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NewsAnimal NewsGround-breaking Scottish project to reduce deaths of sea creatures

Ground-breaking Scottish project to reduce deaths of sea creatures

A GROUND-BREAKING project is helping to reduce the deaths of whales and other sea creatures in Scottish waters.

NatureScot has published a report today, on the first phase of the Scottish Entanglement Alliance (SEA) project.

The project is the first of its kind in the UK and brings together creel fishers, NatureScot, research scientists and marine mammal conservation and rescue charities to reduce deaths caused by large sea creatures getting tangled in nets.

Stranded humpback whale entangled in creel fishing gear. Image by Scottish Marine Animal Stranding Scheme (SMASS)

A recent increase in marine entanglement in Scotland has sparked concern for animal welfare and conservation.

The Scottish Marine Animal Stranding Scheme (SMASS) reported an increase of entanglement cases in Scottish waters from four in 2014 to 18 in 2018.

SMASS also reported that eight cases of entanglement have been reported in 2021 so far. With fishers now legally obligated to report entanglements.

The project involved interviewing 159 creel fishers about their fishing practises and experiences of entanglement. The interviews revealed a total of 146 entanglements were reported over a 10-year period, with only a small number of these previously known.

Dr Kirstie Dearing, NatureScot’s Fisheries Advisor commented on the project: “We all find it upsetting to see our majestic marine species in distress, so we’re really heartened by the strong commitment and willingness of the fishing industry to work towards practical, safe and sustainable solutions on the issue of entanglement.

“We will only solve this problem by working in collaboration on potential legislative changes. The new reporting obligation will also help us to understand the extent of the issue more clearly.”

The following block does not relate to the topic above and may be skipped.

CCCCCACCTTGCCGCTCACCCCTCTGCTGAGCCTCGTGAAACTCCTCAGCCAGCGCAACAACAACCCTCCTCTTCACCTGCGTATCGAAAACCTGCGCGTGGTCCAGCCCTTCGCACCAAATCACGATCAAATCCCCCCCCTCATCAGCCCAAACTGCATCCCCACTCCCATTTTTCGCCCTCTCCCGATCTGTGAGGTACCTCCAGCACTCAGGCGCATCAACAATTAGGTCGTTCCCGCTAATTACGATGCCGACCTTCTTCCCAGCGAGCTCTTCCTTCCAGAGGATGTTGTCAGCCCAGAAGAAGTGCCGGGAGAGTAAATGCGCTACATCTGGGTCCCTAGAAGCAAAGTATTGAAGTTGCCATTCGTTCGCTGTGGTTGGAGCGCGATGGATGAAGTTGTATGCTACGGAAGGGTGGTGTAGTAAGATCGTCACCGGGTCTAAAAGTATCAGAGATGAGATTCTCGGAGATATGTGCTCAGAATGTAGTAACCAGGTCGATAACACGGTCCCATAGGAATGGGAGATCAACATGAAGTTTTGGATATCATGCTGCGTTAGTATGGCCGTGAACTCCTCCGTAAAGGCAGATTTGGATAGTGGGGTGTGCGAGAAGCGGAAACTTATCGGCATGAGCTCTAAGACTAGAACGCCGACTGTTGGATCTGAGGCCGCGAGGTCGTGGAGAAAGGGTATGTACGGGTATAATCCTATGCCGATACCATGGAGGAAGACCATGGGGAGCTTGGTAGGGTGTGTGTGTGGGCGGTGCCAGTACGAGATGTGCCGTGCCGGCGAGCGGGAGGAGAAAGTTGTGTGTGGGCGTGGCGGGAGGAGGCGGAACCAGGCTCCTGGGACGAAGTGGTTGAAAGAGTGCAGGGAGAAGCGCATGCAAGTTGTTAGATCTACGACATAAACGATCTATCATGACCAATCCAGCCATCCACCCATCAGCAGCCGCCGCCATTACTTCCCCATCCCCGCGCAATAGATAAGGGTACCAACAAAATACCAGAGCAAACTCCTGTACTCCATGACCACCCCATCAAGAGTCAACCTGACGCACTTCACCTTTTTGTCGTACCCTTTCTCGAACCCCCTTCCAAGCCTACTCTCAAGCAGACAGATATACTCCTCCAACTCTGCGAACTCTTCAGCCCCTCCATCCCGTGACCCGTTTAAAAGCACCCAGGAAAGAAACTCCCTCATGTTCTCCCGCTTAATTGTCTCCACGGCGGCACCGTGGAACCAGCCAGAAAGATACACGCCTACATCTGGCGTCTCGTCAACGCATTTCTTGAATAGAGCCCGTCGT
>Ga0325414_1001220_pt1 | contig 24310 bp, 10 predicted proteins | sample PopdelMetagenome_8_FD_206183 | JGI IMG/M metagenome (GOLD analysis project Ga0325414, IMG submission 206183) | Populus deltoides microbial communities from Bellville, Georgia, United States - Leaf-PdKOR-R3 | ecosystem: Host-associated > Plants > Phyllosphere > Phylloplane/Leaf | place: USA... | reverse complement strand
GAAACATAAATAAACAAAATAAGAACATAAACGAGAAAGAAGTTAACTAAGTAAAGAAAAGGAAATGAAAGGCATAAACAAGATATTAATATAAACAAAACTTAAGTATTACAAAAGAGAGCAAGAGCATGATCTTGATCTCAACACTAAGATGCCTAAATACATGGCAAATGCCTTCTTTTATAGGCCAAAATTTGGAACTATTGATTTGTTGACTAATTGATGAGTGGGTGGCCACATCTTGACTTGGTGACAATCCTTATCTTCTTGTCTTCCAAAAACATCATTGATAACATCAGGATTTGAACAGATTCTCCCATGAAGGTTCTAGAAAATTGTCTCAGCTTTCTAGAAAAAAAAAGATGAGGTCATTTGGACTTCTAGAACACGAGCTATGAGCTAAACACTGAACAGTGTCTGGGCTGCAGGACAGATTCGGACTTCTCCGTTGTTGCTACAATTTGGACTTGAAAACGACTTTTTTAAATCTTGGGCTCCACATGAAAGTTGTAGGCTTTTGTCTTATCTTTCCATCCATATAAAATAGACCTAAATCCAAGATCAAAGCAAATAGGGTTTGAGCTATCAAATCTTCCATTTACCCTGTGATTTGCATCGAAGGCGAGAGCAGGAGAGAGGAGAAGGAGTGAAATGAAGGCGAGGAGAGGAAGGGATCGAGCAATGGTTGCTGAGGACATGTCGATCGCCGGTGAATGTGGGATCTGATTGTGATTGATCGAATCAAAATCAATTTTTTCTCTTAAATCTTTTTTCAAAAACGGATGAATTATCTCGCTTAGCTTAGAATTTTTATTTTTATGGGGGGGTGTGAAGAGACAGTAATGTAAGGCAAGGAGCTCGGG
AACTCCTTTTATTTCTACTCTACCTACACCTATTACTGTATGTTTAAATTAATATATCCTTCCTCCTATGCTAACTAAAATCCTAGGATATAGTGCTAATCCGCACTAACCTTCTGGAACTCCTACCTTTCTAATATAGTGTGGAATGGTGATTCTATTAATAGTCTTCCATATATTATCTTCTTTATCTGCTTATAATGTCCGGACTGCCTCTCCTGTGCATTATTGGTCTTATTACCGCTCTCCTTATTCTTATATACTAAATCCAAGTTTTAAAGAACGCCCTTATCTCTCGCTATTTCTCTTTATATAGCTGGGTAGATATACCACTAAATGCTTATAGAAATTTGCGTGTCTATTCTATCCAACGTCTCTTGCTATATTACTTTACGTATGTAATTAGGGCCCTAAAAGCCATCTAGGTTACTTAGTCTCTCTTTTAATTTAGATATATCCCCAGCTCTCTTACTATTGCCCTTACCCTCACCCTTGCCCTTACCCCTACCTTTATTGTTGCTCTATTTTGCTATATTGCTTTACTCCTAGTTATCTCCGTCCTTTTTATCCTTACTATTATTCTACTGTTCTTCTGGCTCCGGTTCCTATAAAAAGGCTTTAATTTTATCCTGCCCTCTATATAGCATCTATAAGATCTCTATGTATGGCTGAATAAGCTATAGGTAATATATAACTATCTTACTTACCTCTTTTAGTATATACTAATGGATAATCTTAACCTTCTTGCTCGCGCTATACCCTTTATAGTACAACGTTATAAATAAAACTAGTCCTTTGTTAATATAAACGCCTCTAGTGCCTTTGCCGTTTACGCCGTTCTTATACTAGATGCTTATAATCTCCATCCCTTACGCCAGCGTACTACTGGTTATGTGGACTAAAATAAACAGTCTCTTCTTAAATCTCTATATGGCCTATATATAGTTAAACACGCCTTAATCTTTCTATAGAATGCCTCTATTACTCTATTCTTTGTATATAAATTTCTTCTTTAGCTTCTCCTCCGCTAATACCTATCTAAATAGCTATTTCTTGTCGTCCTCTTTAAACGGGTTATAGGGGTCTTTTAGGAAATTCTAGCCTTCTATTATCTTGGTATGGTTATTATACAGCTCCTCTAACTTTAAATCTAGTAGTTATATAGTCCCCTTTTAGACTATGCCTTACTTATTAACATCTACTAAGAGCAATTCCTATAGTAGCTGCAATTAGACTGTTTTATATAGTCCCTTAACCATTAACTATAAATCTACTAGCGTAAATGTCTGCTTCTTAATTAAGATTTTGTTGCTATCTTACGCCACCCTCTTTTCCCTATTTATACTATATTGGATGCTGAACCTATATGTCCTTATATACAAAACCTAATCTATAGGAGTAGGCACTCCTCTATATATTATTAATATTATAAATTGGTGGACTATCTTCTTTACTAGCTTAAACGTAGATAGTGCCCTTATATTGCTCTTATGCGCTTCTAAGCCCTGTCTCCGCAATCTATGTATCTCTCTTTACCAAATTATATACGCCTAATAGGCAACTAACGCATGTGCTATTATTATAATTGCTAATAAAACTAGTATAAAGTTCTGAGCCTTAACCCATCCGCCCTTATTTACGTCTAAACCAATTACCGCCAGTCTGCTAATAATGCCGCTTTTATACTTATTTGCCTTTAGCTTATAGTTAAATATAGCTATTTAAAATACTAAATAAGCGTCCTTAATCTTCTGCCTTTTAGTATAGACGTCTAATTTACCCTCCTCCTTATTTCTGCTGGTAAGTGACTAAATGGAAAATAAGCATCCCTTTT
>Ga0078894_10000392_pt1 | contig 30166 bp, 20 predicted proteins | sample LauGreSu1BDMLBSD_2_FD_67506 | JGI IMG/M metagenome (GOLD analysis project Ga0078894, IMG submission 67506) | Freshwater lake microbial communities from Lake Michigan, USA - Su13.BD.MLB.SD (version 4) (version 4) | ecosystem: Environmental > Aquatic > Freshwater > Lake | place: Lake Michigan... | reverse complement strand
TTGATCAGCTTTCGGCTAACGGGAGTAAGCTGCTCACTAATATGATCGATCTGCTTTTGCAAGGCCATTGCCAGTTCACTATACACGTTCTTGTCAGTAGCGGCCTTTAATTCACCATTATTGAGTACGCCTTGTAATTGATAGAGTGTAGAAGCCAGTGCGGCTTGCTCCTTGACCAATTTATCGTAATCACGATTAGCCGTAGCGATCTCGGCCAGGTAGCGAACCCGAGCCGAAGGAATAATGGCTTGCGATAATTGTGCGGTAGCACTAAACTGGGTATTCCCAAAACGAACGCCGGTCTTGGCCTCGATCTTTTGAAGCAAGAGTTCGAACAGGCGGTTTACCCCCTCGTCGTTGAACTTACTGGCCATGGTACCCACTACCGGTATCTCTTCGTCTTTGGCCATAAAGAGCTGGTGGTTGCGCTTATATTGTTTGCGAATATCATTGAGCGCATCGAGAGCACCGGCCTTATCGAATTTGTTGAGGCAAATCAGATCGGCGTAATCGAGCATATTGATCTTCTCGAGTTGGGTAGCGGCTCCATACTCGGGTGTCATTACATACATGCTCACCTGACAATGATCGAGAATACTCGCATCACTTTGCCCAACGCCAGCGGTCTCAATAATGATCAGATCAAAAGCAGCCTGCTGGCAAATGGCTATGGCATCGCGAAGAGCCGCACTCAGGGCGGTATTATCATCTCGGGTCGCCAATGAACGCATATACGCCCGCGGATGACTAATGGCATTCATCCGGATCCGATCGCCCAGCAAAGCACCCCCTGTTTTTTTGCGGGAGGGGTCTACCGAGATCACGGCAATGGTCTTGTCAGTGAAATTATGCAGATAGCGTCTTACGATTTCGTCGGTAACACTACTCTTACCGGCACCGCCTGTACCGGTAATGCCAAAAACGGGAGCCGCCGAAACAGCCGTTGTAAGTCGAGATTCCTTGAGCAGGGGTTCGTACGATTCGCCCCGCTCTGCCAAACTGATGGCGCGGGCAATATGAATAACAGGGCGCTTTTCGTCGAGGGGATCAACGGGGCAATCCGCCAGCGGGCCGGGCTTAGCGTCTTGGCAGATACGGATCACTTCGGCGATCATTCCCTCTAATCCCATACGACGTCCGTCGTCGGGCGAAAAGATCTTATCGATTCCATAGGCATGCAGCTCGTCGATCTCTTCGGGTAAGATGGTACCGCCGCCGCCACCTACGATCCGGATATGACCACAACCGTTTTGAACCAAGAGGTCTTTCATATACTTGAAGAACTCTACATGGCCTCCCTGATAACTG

As part of the SEA project, fishers also participated in training events and workshops to help promote best fishing practises and reduce the risk of marine entanglement.

This training has given fishers the ability to rely on each other for help and safely provide a rapid response to aid any entangled animals.

Dead basking shark being released from entanglement. Image from NatureScot.

The report also recommends a number of ways to combat marine entanglement. Including trials of weighted ropes, tighter regulations to the amount of gear in the water and a cap on creel numbers, all of which were supported by fishers in the study.

Bally Philip from the Scottish Creel Fisherman’s Federation (SCFF) said: “The SCFF are proud to have taken part in this study which is at the forefront of understanding and finding mitigations for tackling the global problem of marine animal entanglement in fishing gear.

“We look forward to collaborating with our partners on sourcing funding for the next phase of this project, which will be able to research and develop equipment and strategies to reduce entanglement of cetaceans [marine mammals] and sharks in our fisheries.”

NatureScot are currently looking at funding opportunities for SEA phase two. This would extend the research over a wider geographical area and examine entanglements in other types of fishing gears commonly used in the UK. It would also include further research on how fishing can be modified, as well as looking at the most high-risk areas and times for fishers to avoid.

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